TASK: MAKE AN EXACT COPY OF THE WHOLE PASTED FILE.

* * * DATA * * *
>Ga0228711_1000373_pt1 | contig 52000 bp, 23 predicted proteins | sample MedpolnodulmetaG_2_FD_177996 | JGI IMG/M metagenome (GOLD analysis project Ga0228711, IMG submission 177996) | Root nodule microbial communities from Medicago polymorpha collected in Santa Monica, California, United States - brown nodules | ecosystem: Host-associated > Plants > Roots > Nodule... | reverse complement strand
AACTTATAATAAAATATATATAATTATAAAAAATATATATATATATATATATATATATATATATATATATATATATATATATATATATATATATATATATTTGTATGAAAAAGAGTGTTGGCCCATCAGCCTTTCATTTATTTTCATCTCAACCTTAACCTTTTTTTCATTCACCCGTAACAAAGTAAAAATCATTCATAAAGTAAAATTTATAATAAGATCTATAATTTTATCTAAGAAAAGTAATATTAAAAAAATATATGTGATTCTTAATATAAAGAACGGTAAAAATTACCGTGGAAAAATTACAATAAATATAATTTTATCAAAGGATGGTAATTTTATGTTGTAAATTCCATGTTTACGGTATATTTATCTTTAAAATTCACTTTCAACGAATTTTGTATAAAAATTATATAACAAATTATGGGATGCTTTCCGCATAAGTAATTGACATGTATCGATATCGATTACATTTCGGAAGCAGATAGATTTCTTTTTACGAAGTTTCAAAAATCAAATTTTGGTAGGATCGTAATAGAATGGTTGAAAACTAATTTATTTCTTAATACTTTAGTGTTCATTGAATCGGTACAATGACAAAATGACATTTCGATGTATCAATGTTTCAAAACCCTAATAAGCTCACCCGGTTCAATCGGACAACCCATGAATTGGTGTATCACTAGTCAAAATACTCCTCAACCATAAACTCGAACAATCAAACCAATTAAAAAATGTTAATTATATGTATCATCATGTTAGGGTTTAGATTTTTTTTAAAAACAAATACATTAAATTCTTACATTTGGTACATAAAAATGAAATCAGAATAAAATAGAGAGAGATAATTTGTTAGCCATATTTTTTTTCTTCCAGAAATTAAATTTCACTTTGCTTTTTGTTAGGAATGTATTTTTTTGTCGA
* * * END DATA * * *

>Ga0228711_1000373_pt1 | contig 52000 bp, 23 predicted proteins | sample MedpolnodulmetaG_2_FD_177996 | JGI IMG/M metagenome (GOLD analysis project Ga0228711, IMG submission 177996) | Root nodule microbial communities from Medicago polymorpha collected in Santa Monica, California, United States - brown nodules | ecosystem: Host-associated > Plants > Roots > Nodule... | reverse complement strand
AACTTATAATAAAATATATATAATTATAAAAAATATATATATATATATATATATATATATATATATATATATATATATATATATATATATATATATATATTTGTATGAAAAAGAGTGTTGGCCCATCAGCCTTTCATTTATTTTCATCTCAACCTTAACCTTTTTTTCATTCACCCGTAACAAAGTAAAAATCATTCATAAAGTAAAATTTATAATAAGATCTATAATTTTATCTAAGAAAAGTAATATTAAAAAAATATATGTGATTCTTAATATAAAGAACGGTAAAAATTACCGTGGAAAAATTACAATAAATATAATTTTATCAAAGGATGGTAATTTTATGTTGTAAATTCCATGTTTACGGTATATTTATCTTTAAAATTCACTTTCAACGAATTTTGTATAAAAATTATATAACAAATTATGGGATGCTTTCCGCATAAGTAATTGACATGTATCGATATCGATTACATTTCGGAAGCAGATAGATTTCTTTTTACGAAGTTTCAAAAATCAAATTTTGGTAGGATCGTAATAGAATGGTTGAAAACTAATTTATTTCTTAATACTTTAGTGTTCATTGAATCGGTACAATGACAAAATGACATTTCGATGTATCAATGTTTCAAAACCCTAATAAGCTCACCCGGTTCAATCGGACAACCCATGAATTGGTGTATCACTAGTCAAAATACTCCTCAACCATAAACTCGAACAATCAAACCAATTAAAAAATGTTAATTATATGTATCATCATGTTAGGGTTTAGATTTTTTTTAAAAACAAATACATTAAATTCTTACATTTGGTACATAAAAATGAAATCAGAATAAAATAGAGAGAGATAATTTGTTAGCCATATTTTTTTTCTTCCAGAAATTAAATTTCACTTTGCTTTTTGTTAGGAATGTATTTTTTTGTCGA